2. Nothing comes from nothing and so everything must always have existed or being created from a source.


Where did your god come from?


That is, quite possibly, the stupidest question ever.


Another question is where did Benjamin Thomsen's god get the materials to create the universe?

[/quote]



From the Legos Company.
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Old March 2nd, 2012, 01:17 PM   #8
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Originally Posted by mytmouse57 View Post
Quote:
Originally Posted by skrekk' timestamp='1330713068' post='387074

Quote:
2. Nothing comes from nothing and so everything must always have existed or being created from a source.


Where did your god come from?


That is, quite possibly, the stupidest question ever.


Why? Because you cannot even begin to formulate an answer?
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Old March 2nd, 2012, 01:34 PM   #9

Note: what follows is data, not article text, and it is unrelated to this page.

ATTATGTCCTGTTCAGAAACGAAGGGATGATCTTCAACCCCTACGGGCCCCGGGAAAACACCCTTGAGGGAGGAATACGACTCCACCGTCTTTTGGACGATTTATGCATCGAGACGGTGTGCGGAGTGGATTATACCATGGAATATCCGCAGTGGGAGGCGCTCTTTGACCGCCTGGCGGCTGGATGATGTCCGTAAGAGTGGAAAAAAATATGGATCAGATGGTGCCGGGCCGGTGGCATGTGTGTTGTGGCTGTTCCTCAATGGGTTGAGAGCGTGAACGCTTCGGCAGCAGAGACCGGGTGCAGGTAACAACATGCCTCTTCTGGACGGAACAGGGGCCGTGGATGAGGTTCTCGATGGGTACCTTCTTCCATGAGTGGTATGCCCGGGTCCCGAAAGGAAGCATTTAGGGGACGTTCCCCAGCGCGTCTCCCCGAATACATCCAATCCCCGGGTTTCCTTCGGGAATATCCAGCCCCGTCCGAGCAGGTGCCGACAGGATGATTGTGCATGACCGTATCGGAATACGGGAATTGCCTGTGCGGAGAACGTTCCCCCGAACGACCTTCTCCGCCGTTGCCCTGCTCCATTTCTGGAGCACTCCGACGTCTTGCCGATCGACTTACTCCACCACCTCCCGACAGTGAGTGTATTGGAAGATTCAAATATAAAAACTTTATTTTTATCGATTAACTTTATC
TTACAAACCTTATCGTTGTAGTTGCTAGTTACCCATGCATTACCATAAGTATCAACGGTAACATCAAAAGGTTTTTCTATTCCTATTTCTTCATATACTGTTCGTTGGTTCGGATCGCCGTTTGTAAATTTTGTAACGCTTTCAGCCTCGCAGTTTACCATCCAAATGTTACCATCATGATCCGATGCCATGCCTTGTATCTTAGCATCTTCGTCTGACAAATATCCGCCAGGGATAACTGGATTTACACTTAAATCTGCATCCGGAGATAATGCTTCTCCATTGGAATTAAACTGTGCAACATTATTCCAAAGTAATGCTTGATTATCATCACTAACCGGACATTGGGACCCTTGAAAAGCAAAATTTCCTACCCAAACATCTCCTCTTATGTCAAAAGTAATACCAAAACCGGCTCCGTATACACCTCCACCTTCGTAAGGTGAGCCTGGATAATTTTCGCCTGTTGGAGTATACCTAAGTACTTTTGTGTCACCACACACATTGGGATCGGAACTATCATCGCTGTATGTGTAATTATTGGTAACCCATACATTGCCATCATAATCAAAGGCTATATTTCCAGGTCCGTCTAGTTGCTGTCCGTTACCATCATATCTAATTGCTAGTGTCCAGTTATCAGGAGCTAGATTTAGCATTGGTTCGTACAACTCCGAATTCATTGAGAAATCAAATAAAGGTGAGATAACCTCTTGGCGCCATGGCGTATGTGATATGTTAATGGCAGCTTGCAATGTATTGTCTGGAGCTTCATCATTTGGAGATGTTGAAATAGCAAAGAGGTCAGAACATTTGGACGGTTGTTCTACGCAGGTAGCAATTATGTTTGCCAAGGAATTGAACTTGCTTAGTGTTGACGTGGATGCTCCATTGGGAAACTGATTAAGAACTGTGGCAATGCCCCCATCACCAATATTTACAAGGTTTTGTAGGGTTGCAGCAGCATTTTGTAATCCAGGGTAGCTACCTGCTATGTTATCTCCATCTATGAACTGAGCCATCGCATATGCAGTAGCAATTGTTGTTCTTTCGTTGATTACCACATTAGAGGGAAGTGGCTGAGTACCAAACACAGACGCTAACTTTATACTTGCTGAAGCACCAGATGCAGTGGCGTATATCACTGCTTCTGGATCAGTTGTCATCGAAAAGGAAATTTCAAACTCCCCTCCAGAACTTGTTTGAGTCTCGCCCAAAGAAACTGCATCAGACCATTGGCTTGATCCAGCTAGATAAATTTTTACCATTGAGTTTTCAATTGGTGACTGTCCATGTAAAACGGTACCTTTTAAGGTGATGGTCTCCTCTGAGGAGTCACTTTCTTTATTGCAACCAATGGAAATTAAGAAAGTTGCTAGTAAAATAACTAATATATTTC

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Originally Posted by CrazyCrickets View Post
Quote:
Originally Posted by mytmouse57' timestamp='1330726159' post='387098

[quote name='skrekk' timestamp='1330713068' post='387074']

Quote:
2. Nothing comes from nothing and so everything must always have existed or being created from a source.


Where did your god come from?


That is, quite possibly, the stupidest question ever.


Why? Because you cannot even begin to formulate an answer?

[/quote]



I think because he doesn't like having the scab ripped off his double standard.

Apparently a universe has to come from somewhere but a god doesn't.
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Old March 2nd, 2012, 01:54 PM   #10
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Quote:
Originally Posted by skrekk View Post
Quote:
Originally Posted by CrazyCrickets' timestamp='1330726648' post='387103

[quote name='mytmouse57' timestamp='1330726159' post='387098']

[quote name='skrekk' timestamp='1330713068' post='387074']

Quote:
2. Nothing comes from nothing and so everything must always have existed or being created from a source.


Where did your god come from?


That is, quite possibly, the stupidest question ever.


Why? Because you cannot even begin to formulate an answer?

[/quote]